to be happy to have com­pre­hen­sively out­per­formed him in what we might call‘race zero’of the 2019 sea­son. As for Vet­tel, his big­gest ti­tle ri­val this sea­son, the Fer­rari driver is al­ready think­ing about how much progress needs to be made to get onto the same level as Mercedes and its spear­head next year. “It’s a big op­er­a­tion, so a lot of small things need to come to­gether, but I think ev­ery­body’ s there ,” said Vet t el .“ob­vi­ously, we lost our path a lit­tle bit half­way through the year. Things didn’t come to­gether so we did a step back to­wards the end of the year, which en­abled us to be more com­pet­i­tive again, but I think we’ve un­der­stood what went wrong. We’ll ob­vi­ously try to do a bet­ter job in the fu­ture. “On the other hand, we had a lot of les­sons. It was a tough year in gen­eral and I think the team is strong and the team has po­ten­tial, but surely it was a lot of things that hap­pened in­side the team. The pass­ing of our chair­man, Mr [Ser­gio] Mar­chionne, had an im­pact so it’s up to us to look into ev­ery sin­gle de­tail and make sure we come out as a stronger group, en­abling us to build a stronger pack­age for next year and for the fu­ture.” And that stronger pack­age in­cludes Vet­tel rais­ing his game. Hav­ing been out­classed by Hamil­ton over the sea­son, he needs to recharge over the win­ter and come back not just at his best, but bet­ter than he has ever been be­fore, to have a chance of beat­ing Hamil­ton. As for Ver­stap­pen, who cel­e­brated a fifth con­sec­u­tive podium fin­ish, spend­ing the clos­ing stages of the race strug­gling to see through oil on his vi­sor spilled by Toro Rosso driver Pierre Gasly’s fail­ing Honda en­gine is a re­minder that the Ja­panese man­u­fac­turer needs to make a big step. “I find that a re­ally dif­fi­cult ques­tion, be­cause you’re so de­pen­dent on the pack­age in F1,”said Ver­stap­pen when asked about his prospects of a ti­tle push in 2019. And with the Red Bull RB14 prob­a­bly the strongest chas­sis of this sea­son, that means the ball is in Honda’s court. But at least it was a strong race to fin­ish the sea­son af­ter tyre trou­bles in qual­i­fy­ing, then a slow start – caused by the en­gine over­heat­ing fol­low­ing a long hold on the grid – briefly rel­e­gated him to 10th. Of the six driv­ers who fin­ished be­hind Hamil­ton, down to Le­clerc – who also gave a taste of 2019 by dic­ing with the lead­ers early on – in sev­enth place, all but Sainz have re­al­is­tic de­signs on top­pling the Mercedes driver ei­ther next year or, in the case of Ric­cia­rdo, fur­ther down the line with Re­nault. But what Hamil­ton has done by dom­i­nat­ing what he sees as the first race of next year is avoid giv­ing any of them any more hope than they al­ready have, or show the slight­est chink in his in­creas­ingly im­preg­nable ar­mour. “Next year, we fight back,”said Vet­tel on the slow­down lap, speak­ing for ev­ery­one de­feated by Hamil­ton and Mercedes in 2018. What Hamil­ton did this week­end proves just how hard it’s go­ing to be to get close to him, let alone knock him off his perch.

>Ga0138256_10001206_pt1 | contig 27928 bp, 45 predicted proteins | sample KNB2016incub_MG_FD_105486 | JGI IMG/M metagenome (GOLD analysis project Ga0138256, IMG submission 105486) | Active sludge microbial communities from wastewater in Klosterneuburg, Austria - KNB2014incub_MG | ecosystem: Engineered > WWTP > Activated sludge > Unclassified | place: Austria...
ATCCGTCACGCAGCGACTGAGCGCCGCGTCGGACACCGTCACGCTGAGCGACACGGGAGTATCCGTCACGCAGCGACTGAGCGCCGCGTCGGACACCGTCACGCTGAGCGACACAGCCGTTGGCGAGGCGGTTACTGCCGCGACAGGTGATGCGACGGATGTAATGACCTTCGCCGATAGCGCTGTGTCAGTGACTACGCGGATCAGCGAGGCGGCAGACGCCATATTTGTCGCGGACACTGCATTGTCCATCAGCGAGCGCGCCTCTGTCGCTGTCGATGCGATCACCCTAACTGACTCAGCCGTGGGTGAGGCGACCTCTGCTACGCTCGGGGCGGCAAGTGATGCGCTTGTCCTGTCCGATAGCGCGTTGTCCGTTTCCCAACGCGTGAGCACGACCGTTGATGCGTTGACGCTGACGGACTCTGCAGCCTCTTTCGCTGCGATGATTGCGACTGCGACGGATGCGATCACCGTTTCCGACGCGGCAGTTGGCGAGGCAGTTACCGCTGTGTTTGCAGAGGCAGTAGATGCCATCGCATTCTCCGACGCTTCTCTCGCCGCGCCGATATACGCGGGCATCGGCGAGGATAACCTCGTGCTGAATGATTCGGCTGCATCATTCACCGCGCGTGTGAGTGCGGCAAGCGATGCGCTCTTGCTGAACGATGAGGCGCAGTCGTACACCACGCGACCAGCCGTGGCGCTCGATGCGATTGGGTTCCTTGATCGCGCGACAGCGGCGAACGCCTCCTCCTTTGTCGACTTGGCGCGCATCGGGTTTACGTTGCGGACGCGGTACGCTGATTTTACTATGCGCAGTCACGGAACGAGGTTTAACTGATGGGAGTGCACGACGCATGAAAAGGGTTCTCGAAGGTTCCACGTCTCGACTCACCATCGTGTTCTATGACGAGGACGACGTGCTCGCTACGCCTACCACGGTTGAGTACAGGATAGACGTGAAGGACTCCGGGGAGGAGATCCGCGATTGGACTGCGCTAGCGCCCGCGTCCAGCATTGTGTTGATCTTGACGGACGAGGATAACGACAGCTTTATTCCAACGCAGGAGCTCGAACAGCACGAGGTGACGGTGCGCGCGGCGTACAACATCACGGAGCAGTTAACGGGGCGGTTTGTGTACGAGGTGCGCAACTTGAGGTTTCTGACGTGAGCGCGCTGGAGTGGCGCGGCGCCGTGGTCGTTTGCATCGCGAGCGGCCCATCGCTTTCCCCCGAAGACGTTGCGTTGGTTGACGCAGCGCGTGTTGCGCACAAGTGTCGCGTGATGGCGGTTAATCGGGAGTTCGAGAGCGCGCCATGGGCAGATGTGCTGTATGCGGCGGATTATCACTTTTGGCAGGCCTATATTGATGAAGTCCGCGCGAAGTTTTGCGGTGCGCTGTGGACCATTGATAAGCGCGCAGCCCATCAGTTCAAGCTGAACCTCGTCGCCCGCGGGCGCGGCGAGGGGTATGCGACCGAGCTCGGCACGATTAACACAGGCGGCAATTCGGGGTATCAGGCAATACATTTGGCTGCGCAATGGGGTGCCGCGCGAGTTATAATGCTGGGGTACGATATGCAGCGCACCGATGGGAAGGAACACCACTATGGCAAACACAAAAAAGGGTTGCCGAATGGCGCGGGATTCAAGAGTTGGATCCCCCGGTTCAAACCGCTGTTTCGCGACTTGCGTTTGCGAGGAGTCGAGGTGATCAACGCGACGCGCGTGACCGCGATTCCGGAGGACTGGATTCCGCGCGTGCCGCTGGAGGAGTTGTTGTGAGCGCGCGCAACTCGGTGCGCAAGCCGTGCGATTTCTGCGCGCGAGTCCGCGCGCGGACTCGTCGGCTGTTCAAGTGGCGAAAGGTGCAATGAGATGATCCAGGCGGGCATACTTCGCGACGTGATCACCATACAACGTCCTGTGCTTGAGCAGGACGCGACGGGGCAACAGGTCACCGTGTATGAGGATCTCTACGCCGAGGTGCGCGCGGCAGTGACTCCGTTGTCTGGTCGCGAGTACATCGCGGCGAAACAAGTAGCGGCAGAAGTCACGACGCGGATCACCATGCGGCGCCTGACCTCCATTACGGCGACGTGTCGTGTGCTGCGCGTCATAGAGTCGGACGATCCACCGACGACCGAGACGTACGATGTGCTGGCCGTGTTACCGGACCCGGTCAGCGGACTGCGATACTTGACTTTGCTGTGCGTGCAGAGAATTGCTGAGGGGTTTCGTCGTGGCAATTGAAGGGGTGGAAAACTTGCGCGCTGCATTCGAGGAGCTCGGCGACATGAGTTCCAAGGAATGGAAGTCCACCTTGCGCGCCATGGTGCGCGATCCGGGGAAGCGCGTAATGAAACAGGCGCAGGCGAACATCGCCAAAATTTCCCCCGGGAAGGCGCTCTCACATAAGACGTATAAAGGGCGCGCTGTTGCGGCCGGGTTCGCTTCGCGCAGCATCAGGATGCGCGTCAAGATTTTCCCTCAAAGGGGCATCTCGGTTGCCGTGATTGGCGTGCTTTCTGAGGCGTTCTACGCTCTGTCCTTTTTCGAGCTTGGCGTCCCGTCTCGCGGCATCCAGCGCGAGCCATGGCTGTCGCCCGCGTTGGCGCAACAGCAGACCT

Strug­gling Bot­tas runs wide try­ing to fend off Ver­stap­pen

Ver­stap­pen racked up fifth con­sec­u­tive podium fin­ish

Vet­tel was san­guine in de­feat, join­ing in post-race donuts

Hamil­ton had set out to fin­ish the sea­son on a high, his vic­tory a state­ment of in­tent for 2019